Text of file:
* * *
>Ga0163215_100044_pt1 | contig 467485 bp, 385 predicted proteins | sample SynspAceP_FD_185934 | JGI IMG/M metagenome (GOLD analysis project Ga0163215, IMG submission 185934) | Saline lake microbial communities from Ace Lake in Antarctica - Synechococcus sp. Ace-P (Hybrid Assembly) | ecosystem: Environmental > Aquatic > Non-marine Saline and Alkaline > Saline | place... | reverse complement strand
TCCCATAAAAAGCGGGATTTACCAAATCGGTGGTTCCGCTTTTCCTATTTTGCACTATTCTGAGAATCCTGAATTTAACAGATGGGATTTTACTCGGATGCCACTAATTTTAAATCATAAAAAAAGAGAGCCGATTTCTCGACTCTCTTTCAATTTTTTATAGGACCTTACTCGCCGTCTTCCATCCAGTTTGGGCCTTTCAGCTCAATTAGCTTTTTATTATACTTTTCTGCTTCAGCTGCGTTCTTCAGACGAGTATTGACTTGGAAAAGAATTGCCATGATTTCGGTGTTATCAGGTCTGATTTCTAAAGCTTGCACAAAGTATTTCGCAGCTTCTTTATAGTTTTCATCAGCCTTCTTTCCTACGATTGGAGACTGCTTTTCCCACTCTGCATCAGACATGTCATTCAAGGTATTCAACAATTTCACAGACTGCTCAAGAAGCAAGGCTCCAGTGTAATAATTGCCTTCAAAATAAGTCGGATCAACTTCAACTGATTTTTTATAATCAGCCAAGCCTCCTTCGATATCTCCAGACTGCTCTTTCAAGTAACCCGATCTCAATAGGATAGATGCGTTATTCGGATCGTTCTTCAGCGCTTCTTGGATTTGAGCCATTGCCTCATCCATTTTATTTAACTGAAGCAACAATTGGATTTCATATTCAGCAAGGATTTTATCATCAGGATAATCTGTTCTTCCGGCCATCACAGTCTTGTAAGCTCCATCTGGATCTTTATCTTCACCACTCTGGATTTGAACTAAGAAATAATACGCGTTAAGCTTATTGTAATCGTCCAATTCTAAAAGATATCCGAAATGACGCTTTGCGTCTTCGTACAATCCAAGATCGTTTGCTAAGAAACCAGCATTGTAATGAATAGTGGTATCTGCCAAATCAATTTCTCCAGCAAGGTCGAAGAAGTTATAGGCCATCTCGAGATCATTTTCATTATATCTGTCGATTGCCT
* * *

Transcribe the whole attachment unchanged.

>Ga0163215_100044_pt1 | contig 467485 bp, 385 predicted proteins | sample SynspAceP_FD_185934 | JGI IMG/M metagenome (GOLD analysis project Ga0163215, IMG submission 185934) | Saline lake microbial communities from Ace Lake in Antarctica - Synechococcus sp. Ace-P (Hybrid Assembly) | ecosystem: Environmental > Aquatic > Non-marine Saline and Alkaline > Saline | place... | reverse complement strand
TCCCATAAAAAGCGGGATTTACCAAATCGGTGGTTCCGCTTTTCCTATTTTGCACTATTCTGAGAATCCTGAATTTAACAGATGGGATTTTACTCGGATGCCACTAATTTTAAATCATAAAAAAAGAGAGCCGATTTCTCGACTCTCTTTCAATTTTTTATAGGACCTTACTCGCCGTCTTCCATCCAGTTTGGGCCTTTCAGCTCAATTAGCTTTTTATTATACTTTTCTGCTTCAGCTGCGTTCTTCAGACGAGTATTGACTTGGAAAAGAATTGCCATGATTTCGGTGTTATCAGGTCTGATTTCTAAAGCTTGCACAAAGTATTTCGCAGCTTCTTTATAGTTTTCATCAGCCTTCTTTCCTACGATTGGAGACTGCTTTTCCCACTCTGCATCAGACATGTCATTCAAGGTATTCAACAATTTCACAGACTGCTCAAGAAGCAAGGCTCCAGTGTAATAATTGCCTTCAAAATAAGTCGGATCAACTTCAACTGATTTTTTATAATCAGCCAAGCCTCCTTCGATATCTCCAGACTGCTCTTTCAAGTAACCCGATCTCAATAGGATAGATGCGTTATTCGGATCGTTCTTCAGCGCTTCTTGGATTTGAGCCATTGCCTCATCCATTTTATTTAACTGAAGCAACAATTGGATTTCATATTCAGCAAGGATTTTATCATCAGGATAATCTGTTCTTCCGGCCATCACAGTCTTGTAAGCTCCATCTGGATCTTTATCTTCACCACTCTGGATTTGAACTAAGAAATAATACGCGTTAAGCTTATTGTAATCGTCCAATTCTAAAAGATATCCGAAATGACGCTTTGCGTCTTCGTACAATCCAAGATCGTTTGCTAAGAAACCAGCATTGTAATGAATAGTGGTATCTGCCAAATCAATTTCTCCAGCAAGGTCGAAGAAGTTATAGGCCATCTCGAGATCATTTTCATTATATCTGTCGATTGCCT